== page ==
I wanted this story to occur over a compact timeline, only a few weeks. This helped to keep the story moving. Also, Augusta tells the story as it happens, so there is an additional layer of immediacy. As Augusta observes the world around her, as she moves through it, specific objects or moments trigger her memory, and she returns to the past, remembering through her fear or anger or greed or regret what things were like “before.” Having her present-tense narrative enhanced by memories directly related to the current events enabled a lot of the moodiness and equivocation that she feels, but there was a lot of complexity with finding the events that told the story, that kept it moving forward. I kept a spreadsheet with all the pieces of the action listed in detail, chapter by chapter, and I included a column with the dates when the events happened. That way, I could sort the spreadsheet by date or by chapter and verify that both the actual historical timing of the story and the internal timing of the novel worked in sync. Editing and re-reading, however, were the critical factors in making the novel move smoothly and quickly toward its climax.
In your acknowledgments, you thank Norris Church Mailer for reading an early draft of the book, including “two different endings.” Can you tell us a little about the alternate ending that you decided not to use?
Norris Church Mailer was so generous with her time and care in reading my book. Her view of the story and in particular those two endings were brutally honest—and that was the best thing for me. Her view, fortunately, clicked with a few other very trusted readers whom I mention in my acknowledgments. So, as far as those endings go, they probably deserve to remain in the dustbin where they have been consigned. But I will say they were much darker (can you imagine?). What my great advisors on this project counseled (including Norris Mailer) was to provide for an element of hope and strength at the end. Augusta has achieved a sense of certainty and confidence in herself, as have Simon and Emma. They know that the battle goes on, but they can hold on for the change in the future.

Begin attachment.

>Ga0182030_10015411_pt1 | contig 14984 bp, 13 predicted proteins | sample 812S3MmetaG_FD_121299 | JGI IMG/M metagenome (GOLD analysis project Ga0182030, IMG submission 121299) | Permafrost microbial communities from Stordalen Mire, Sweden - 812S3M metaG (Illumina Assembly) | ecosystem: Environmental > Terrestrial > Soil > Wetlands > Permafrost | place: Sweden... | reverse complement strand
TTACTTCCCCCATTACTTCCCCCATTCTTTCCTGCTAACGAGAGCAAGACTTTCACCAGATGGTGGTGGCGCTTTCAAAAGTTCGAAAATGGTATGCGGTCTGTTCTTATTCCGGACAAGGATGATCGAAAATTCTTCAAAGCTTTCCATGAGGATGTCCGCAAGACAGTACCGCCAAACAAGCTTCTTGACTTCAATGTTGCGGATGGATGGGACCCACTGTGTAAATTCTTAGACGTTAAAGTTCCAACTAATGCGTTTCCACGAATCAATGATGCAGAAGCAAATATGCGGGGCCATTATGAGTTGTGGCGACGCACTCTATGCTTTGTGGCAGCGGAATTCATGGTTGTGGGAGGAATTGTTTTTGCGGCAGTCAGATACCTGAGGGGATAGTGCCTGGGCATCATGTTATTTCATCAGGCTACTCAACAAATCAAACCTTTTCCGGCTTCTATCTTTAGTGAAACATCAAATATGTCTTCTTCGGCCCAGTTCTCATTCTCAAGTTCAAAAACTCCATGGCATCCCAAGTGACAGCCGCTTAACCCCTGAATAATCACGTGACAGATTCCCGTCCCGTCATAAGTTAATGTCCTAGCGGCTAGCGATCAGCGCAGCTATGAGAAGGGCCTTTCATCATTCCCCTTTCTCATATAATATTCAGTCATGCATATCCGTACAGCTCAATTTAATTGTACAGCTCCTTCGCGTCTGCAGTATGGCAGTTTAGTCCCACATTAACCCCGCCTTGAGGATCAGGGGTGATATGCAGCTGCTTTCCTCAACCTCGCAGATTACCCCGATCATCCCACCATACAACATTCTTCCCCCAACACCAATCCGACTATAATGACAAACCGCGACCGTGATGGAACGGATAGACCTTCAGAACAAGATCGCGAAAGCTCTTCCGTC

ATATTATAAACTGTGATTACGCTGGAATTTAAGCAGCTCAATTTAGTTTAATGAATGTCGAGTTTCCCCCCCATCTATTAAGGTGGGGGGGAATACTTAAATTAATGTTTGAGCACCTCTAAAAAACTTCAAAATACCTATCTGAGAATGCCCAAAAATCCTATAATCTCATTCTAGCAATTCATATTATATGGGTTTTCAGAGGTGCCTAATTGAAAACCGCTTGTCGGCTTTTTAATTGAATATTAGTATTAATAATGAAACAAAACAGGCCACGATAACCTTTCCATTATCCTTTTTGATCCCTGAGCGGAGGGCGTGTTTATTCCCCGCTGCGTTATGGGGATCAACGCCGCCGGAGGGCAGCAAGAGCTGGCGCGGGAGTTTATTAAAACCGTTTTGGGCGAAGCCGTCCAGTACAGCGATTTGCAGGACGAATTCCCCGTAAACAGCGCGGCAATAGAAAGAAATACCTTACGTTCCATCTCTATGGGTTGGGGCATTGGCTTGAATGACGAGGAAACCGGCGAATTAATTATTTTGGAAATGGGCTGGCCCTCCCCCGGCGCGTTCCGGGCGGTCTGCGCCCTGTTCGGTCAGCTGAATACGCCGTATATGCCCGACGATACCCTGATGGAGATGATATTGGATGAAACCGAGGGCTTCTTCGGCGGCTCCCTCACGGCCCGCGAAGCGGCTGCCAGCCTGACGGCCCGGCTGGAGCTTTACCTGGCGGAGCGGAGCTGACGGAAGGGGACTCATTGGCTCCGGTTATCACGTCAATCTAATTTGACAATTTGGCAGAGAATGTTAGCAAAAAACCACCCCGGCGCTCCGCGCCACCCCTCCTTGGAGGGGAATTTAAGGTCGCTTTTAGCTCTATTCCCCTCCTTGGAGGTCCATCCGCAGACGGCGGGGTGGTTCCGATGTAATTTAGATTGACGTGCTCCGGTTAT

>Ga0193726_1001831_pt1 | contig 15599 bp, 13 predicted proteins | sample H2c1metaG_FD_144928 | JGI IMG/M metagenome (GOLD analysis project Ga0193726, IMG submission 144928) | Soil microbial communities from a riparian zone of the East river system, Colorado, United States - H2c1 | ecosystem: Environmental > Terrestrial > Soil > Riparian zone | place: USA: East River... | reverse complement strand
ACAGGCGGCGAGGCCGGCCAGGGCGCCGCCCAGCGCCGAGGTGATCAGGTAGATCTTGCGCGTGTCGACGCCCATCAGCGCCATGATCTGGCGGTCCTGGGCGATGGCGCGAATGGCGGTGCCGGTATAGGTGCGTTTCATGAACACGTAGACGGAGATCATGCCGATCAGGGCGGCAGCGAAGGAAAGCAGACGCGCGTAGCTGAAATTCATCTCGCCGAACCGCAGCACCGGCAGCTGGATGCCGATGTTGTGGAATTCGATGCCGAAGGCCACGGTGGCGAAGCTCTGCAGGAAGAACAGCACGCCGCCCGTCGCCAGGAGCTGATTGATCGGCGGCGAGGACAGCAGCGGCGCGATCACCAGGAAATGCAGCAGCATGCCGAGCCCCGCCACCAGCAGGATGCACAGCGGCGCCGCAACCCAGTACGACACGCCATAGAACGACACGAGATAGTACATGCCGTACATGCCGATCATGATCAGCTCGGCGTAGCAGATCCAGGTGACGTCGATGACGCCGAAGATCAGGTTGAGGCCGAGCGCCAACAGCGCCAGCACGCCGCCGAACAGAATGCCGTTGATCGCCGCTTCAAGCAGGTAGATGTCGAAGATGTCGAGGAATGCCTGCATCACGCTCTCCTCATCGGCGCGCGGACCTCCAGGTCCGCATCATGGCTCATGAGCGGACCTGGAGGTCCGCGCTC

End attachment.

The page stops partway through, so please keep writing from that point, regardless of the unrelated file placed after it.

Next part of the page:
While writing this book, you were a resident of Provincetown, Massachusetts, far away from the American South. Is there anywhere in Provincetown you visited for inspiration while writing Gus’s story?
My main inspiration came from books and period documents, like Godey’s Lady’s Books or Peterson’s Illustrated, or reading the Huntsville newspapers from the period or the letters and diaries kept by people from that time. However, there was a place in Provincetown that was like a wonderful refuge where I got so much work done: the beautiful 1860 Center Methodist Church that overlooks the harbor and now serves as the Provincetown Public Library. What a beautiful building! And what great work spaces on a mezzanine with a window overlooking the harbor and lighthouses and Cape Cod Bay beyond. Watching the horizon line could almost put you in a trance and suddenly it was 1875!
What can your readers look forward to next? Will you continue to write historical fiction, or do you have other plans?
I love history. I always have. I am interested in so many different periods and people, from ancient Greece and Rome to Renaissance France and England. Of course, for years I have studied American history with an emphasis on the South. Albion is a place that I will definitely visit again. But I also have the urge to visit many other places and look forward to seeing what stories and characters evolve from them. One thing I know for certain is that history will be part of the stories I write, whether in a historical setting or as a reference point for understanding the modern world. I promise to keep you posted as the stories develop!